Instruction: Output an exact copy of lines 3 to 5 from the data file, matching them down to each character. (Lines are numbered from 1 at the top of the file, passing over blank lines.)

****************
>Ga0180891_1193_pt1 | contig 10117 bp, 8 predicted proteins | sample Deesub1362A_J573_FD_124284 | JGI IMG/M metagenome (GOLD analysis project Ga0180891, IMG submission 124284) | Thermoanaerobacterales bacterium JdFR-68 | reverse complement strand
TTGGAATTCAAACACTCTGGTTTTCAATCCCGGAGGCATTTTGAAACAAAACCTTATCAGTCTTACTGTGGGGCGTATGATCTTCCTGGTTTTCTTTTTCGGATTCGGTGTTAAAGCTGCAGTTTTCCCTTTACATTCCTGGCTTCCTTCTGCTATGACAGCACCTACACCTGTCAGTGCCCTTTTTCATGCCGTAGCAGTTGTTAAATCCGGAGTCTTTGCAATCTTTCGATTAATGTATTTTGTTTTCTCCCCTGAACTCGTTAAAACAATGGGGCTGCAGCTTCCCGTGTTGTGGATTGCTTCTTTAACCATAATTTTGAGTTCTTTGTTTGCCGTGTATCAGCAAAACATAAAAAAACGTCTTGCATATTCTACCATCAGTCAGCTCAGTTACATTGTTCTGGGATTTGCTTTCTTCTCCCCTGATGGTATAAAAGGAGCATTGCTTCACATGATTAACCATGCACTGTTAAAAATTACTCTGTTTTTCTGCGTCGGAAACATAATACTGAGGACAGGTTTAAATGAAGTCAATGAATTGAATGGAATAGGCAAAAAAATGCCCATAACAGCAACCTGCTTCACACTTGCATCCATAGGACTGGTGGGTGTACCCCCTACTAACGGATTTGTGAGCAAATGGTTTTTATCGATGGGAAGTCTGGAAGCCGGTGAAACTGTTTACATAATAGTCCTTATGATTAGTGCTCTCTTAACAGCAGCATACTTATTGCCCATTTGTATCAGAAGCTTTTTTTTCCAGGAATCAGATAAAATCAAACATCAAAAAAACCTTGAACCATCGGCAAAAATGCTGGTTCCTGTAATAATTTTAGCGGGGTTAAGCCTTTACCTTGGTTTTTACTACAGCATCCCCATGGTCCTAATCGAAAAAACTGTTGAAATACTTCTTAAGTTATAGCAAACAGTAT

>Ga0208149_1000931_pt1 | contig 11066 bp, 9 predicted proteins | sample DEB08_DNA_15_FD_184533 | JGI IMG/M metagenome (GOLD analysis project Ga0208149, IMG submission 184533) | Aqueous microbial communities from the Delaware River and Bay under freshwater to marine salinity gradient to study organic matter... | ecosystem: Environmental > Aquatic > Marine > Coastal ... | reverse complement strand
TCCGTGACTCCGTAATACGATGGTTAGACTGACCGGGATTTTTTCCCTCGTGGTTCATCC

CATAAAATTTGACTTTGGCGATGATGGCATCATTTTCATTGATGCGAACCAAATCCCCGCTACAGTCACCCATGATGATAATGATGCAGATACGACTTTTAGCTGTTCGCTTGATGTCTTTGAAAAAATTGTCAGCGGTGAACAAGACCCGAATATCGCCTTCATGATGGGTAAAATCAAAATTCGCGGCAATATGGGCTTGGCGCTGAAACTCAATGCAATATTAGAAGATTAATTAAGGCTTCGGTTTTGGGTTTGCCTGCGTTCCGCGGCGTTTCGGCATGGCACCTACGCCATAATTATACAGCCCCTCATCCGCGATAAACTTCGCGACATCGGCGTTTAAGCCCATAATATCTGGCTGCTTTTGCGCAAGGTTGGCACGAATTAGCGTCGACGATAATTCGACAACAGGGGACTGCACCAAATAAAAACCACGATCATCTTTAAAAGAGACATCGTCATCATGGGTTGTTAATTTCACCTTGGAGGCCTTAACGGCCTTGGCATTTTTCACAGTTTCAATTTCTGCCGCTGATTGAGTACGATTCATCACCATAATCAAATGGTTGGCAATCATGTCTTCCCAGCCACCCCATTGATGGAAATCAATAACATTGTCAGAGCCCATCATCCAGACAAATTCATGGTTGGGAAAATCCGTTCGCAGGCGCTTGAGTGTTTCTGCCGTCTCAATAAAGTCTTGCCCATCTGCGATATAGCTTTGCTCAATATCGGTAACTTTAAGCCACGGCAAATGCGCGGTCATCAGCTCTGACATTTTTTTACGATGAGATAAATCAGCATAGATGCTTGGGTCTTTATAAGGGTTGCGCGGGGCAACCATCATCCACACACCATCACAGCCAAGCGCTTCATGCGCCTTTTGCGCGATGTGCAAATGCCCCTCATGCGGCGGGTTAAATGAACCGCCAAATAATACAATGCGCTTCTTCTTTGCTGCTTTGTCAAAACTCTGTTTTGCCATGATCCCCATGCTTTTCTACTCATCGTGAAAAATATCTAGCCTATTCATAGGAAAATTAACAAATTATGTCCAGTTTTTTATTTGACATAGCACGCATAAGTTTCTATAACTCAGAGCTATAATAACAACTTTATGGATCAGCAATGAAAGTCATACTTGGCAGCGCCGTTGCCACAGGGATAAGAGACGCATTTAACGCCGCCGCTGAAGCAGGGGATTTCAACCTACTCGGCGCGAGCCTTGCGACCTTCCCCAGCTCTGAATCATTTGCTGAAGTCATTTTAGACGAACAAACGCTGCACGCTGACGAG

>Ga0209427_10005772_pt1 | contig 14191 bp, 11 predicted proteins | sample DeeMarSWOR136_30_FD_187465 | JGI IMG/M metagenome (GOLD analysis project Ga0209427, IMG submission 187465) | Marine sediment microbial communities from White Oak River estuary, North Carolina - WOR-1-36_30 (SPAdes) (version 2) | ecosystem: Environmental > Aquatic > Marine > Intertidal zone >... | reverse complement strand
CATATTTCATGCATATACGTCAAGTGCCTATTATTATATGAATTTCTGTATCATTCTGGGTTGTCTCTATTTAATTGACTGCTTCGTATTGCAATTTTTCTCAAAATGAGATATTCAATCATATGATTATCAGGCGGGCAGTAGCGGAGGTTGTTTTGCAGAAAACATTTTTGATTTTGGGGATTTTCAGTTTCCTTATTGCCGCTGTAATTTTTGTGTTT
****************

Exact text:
>Ga0208149_1000931_pt1 | contig 11066 bp, 9 predicted proteins | sample DEB08_DNA_15_FD_184533 | JGI IMG/M metagenome (GOLD analysis project Ga0208149, IMG submission 184533) | Aqueous microbial communities from the Delaware River and Bay under freshwater to marine salinity gradient to study organic matter... | ecosystem: Environmental > Aquatic > Marine > Coastal ... | reverse complement strand
TCCGTGACTCCGTAATACGATGGTTAGACTGACCGGGATTTTTTCCCTCGTGGTTCATCC

CATAAAATTTGACTTTGGCGATGATGGCATCATTTTCATTGATGCGAACCAAATCCCCGCTACAGTCACCCATGATGATAATGATGCAGATACGACTTTTAGCTGTTCGCTTGATGTCTTTGAAAAAATTGTCAGCGGTGAACAAGACCCGAATATCGCCTTCATGATGGGTAAAATCAAAATTCGCGGCAATATGGGCTTGGCGCTGAAACTCAATGCAATATTAGAAGATTAATTAAGGCTTCGGTTTTGGGTTTGCCTGCGTTCCGCGGCGTTTCGGCATGGCACCTACGCCATAATTATACAGCCCCTCATCCGCGATAAACTTCGCGACATCGGCGTTTAAGCCCATAATATCTGGCTGCTTTTGCGCAAGGTTGGCACGAATTAGCGTCGACGATAATTCGACAACAGGGGACTGCACCAAATAAAAACCACGATCATCTTTAAAAGAGACATCGTCATCATGGGTTGTTAATTTCACCTTGGAGGCCTTAACGGCCTTGGCATTTTTCACAGTTTCAATTTCTGCCGCTGATTGAGTACGATTCATCACCATAATCAAATGGTTGGCAATCATGTCTTCCCAGCCACCCCATTGATGGAAATCAATAACATTGTCAGAGCCCATCATCCAGACAAATTCATGGTTGGGAAAATCCGTTCGCAGGCGCTTGAGTGTTTCTGCCGTCTCAATAAAGTCTTGCCCATCTGCGATATAGCTTTGCTCAATATCGGTAACTTTAAGCCACGGCAAATGCGCGGTCATCAGCTCTGACATTTTTTTACGATGAGATAAATCAGCATAGATGCTTGGGTCTTTATAAGGGTTGCGCGGGGCAACCATCATCCACACACCATCACAGCCAAGCGCTTCATGCGCCTTTTGCGCGATGTGCAAATGCCCCTCATGCGGCGGGTTAAATGAACCGCCAAATAATACAATGCGCTTCTTCTTTGCTGCTTTGTCAAAACTCTGTTTTGCCATGATCCCCATGCTTTTCTACTCATCGTGAAAAATATCTAGCCTATTCATAGGAAAATTAACAAATTATGTCCAGTTTTTTATTTGACATAGCACGCATAAGTTTCTATAACTCAGAGCTATAATAACAACTTTATGGATCAGCAATGAAAGTCATACTTGGCAGCGCCGTTGCCACAGGGATAAGAGACGCATTTAACGCCGCCGCTGAAGCAGGGGATTTCAACCTACTCGGCGCGAGCCTTGCGACCTTCCCCAGCTCTGAATCATTTGCTGAAGTCATTTTAGACGAACAAACGCTGCACGCTGACGAG